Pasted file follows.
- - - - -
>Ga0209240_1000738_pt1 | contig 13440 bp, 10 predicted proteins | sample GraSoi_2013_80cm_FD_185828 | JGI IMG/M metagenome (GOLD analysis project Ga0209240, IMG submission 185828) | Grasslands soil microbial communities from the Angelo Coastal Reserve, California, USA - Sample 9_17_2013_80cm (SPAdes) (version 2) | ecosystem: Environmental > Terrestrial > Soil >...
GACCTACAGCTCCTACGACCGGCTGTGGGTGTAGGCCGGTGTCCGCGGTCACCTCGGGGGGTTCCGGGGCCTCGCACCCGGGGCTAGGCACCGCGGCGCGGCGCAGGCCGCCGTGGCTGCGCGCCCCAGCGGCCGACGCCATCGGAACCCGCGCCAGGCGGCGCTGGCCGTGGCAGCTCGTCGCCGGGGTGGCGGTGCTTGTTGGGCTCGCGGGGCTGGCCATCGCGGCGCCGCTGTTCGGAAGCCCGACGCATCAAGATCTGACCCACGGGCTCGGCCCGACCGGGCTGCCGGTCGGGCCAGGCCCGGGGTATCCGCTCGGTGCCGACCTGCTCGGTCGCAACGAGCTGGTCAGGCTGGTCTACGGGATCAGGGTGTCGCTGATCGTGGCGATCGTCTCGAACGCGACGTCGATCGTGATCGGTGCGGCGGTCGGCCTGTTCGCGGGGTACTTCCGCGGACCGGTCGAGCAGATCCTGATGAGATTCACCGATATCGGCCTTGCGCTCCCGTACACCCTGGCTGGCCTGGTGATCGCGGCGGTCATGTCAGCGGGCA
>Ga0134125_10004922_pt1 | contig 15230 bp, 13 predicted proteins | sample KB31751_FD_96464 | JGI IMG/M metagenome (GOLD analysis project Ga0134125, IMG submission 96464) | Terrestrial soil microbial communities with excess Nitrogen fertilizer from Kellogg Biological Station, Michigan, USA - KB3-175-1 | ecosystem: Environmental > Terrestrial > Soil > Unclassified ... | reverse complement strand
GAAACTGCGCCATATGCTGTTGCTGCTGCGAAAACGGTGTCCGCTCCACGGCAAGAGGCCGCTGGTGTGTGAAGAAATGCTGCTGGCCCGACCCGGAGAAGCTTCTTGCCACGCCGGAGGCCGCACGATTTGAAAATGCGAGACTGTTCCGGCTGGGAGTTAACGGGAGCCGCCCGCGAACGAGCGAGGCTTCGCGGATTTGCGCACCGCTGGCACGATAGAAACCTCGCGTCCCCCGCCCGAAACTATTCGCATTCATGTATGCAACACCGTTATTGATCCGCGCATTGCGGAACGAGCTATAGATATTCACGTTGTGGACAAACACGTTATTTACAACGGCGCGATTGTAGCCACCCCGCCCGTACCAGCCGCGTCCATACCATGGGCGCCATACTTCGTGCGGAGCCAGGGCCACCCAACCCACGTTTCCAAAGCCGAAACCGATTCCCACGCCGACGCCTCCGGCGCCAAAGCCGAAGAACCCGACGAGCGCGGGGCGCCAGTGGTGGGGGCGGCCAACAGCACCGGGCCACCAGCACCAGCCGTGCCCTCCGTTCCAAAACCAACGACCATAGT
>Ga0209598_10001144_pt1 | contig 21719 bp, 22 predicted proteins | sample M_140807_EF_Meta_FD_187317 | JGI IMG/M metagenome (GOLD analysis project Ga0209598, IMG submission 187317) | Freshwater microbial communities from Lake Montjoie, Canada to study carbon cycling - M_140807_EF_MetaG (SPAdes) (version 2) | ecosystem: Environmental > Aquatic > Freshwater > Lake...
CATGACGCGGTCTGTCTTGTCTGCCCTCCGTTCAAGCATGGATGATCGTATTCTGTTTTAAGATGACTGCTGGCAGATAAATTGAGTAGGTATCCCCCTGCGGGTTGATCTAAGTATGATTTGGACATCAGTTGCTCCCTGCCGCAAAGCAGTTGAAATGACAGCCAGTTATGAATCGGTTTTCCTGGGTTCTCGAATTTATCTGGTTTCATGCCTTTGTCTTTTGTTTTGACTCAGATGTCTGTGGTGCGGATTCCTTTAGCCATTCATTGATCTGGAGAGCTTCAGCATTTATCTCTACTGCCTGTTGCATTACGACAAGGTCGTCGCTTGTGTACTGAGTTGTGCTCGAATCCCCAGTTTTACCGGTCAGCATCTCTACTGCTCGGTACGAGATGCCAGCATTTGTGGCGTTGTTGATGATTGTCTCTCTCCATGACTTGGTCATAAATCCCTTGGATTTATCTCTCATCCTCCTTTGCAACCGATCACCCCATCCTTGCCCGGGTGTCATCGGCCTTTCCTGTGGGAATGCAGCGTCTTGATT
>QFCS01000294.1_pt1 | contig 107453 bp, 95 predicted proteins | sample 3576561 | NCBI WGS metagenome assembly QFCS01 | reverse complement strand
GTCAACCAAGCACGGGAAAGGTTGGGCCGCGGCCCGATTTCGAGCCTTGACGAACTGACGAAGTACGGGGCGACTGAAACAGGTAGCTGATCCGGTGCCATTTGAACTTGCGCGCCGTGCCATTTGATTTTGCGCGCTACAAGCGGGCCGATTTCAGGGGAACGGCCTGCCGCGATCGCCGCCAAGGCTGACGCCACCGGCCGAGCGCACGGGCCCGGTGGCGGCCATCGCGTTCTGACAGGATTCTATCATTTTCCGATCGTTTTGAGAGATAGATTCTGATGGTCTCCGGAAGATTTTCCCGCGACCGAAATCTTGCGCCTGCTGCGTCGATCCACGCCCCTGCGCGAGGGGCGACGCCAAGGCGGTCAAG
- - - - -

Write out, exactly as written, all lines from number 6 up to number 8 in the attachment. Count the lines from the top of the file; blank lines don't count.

CATGACGCGGTCTGTCTTGTCTGCCCTCCGTTCAAGCATGGATGATCGTATTCTGTTTTAAGATGACTGCTGGCAGATAAATTGAGTAGGTATCCCCCTGCGGGTTGATCTAAGTATGATTTGGACATCAGTTGCTCCCTGCCGCAAAGCAGTTGAAATGACAGCCAGTTATGAATCGGTTTTCCTGGGTTCTCGAATTTATCTGGTTTCATGCCTTTGTCTTTTGTTTTGACTCAGATGTCTGTGGTGCGGATTCCTTTAGCCATTCATTGATCTGGAGAGCTTCAGCATTTATCTCTACTGCCTGTTGCATTACGACAAGGTCGTCGCTTGTGTACTGAGTTGTGCTCGAATCCCCAGTTTTACCGGTCAGCATCTCTACTGCTCGGTACGAGATGCCAGCATTTGTGGCGTTGTTGATGATTGTCTCTCTCCATGACTTGGTCATAAATCCCTTGGATTTATCTCTCATCCTCCTTTGCAACCGATCACCCCATCCTTGCCCGGGTGTCATCGGCCTTTCCTGTGGGAATGCAGCGTCTTGATT
>QFCS01000294.1_pt1 | contig 107453 bp, 95 predicted proteins | sample 3576561 | NCBI WGS metagenome assembly QFCS01 | reverse complement strand
GTCAACCAAGCACGGGAAAGGTTGGGCCGCGGCCCGATTTCGAGCCTTGACGAACTGACGAAGTACGGGGCGACTGAAACAGGTAGCTGATCCGGTGCCATTTGAACTTGCGCGCCGTGCCATTTGATTTTGCGCGCTACAAGCGGGCCGATTTCAGGGGAACGGCCTGCCGCGATCGCCGCCAAGGCTGACGCCACCGGCCGAGCGCACGGGCCCGGTGGCGGCCATCGCGTTCTGACAGGATTCTATCATTTTCCGATCGTTTTGAGAGATAGATTCTGATGGTCTCCGGAAGATTTTCCCGCGACCGAAATCTTGCGCCTGCTGCGTCGATCCACGCCCCTGCGCGAGGGGCGACGCCAAGGCGGTCAAG